A new study released Monday by the Brennan Center for Justice has found nearly 5 million voters nationwide will discover their path to the ballot box has changed since the last presidential election, largely a result of a flurry of legislation passed by Republican lawmakers, including in Wisconsin, since the beginning of the year.
The biggest impact, according to the Brennan Center, an advocacy and policy arm of New York University's School of Law, will be from new laws requiring people to show government-issued photo identification in order to vote.
Since January, bills to require photo IDs to vote were introduced in 34 states and passed in five: Wisconsin, Kansas, South Carolina, Tennessee and Texas.
Those five states have a combined citizen voting age population of just under 29 million, with 11 percent, or 3.2 million, of those potential voters not having proper identification heading into next spring's elections, according to the report. It is estimated that in Wisconsin alone some 180,000 seniors lack identification.
The findings come as no surprise to Andrea Kaminski, executive director of the Wisconsin League of Women Voters, as the League's Education Fund gears up to file suit against the state over the new photo identification law.
Kaminski says board members will be shown a draft of the suit at their Friday meeting. She says she expects the lawsuit to be filed in Dane County Circuit Court "as soon as possible" after that.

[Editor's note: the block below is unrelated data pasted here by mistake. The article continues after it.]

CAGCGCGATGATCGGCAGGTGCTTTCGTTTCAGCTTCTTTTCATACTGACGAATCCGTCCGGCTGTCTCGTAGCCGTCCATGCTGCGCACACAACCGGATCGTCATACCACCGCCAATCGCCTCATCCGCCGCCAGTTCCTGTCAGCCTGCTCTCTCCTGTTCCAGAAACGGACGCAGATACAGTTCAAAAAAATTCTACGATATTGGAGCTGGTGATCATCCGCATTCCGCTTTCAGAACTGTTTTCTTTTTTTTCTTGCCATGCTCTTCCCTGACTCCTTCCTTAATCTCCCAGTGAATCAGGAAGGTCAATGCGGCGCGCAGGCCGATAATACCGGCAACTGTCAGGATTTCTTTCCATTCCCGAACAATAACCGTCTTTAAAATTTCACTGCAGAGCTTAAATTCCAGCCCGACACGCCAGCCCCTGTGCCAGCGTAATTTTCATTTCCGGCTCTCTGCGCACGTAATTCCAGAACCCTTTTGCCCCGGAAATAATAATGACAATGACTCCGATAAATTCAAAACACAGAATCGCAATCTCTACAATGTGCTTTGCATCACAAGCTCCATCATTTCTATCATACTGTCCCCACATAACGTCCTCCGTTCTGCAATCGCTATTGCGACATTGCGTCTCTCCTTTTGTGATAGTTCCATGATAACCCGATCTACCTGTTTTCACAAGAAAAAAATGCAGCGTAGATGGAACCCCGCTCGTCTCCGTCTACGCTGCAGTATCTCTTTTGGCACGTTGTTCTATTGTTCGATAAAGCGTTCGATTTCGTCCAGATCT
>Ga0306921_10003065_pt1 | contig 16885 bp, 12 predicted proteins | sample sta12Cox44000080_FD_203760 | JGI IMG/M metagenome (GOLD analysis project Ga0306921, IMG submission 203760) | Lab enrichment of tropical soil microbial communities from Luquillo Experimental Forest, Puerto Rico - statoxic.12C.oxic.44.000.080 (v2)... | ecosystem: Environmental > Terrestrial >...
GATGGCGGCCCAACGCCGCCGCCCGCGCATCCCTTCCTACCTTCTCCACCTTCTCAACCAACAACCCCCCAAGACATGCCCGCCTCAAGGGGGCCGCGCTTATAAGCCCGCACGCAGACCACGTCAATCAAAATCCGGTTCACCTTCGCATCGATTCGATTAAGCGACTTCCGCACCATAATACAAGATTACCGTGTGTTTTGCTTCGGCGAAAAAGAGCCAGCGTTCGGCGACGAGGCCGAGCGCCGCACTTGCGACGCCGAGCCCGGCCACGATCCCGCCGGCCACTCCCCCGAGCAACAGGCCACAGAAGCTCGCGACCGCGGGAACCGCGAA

Kaminski says the League is going to argue that it believes the new state law violates the Wisconsin Constitution by creating a "third class" of citizens who cannot vote. Under the state constitution, only two classes of people -- felons still in the criminal justice system and people who have been deemed incompetent to vote -- can be disenfranchised.
"We aren't just saying this law is unfair," Kaminski says. "We are going to argue the state Legislature did not have the authority to pass the law, as they've created a third class of citizens."
She says it is already clear that the law has more of an impact on the elderly, disabled, homeless and students.
Republican lawmakers have long argued that requiring a valid photo ID will combat voter fraud.
In Wisconsin, however, the most recent fraud cases number only 19, prosecuted by the state Department of Justice and Milwaukee County District Attorney's Office after the November 2008 election. Democrats and voter rights advocates argue Republicans are trying to fight a problem that doesn't exist.
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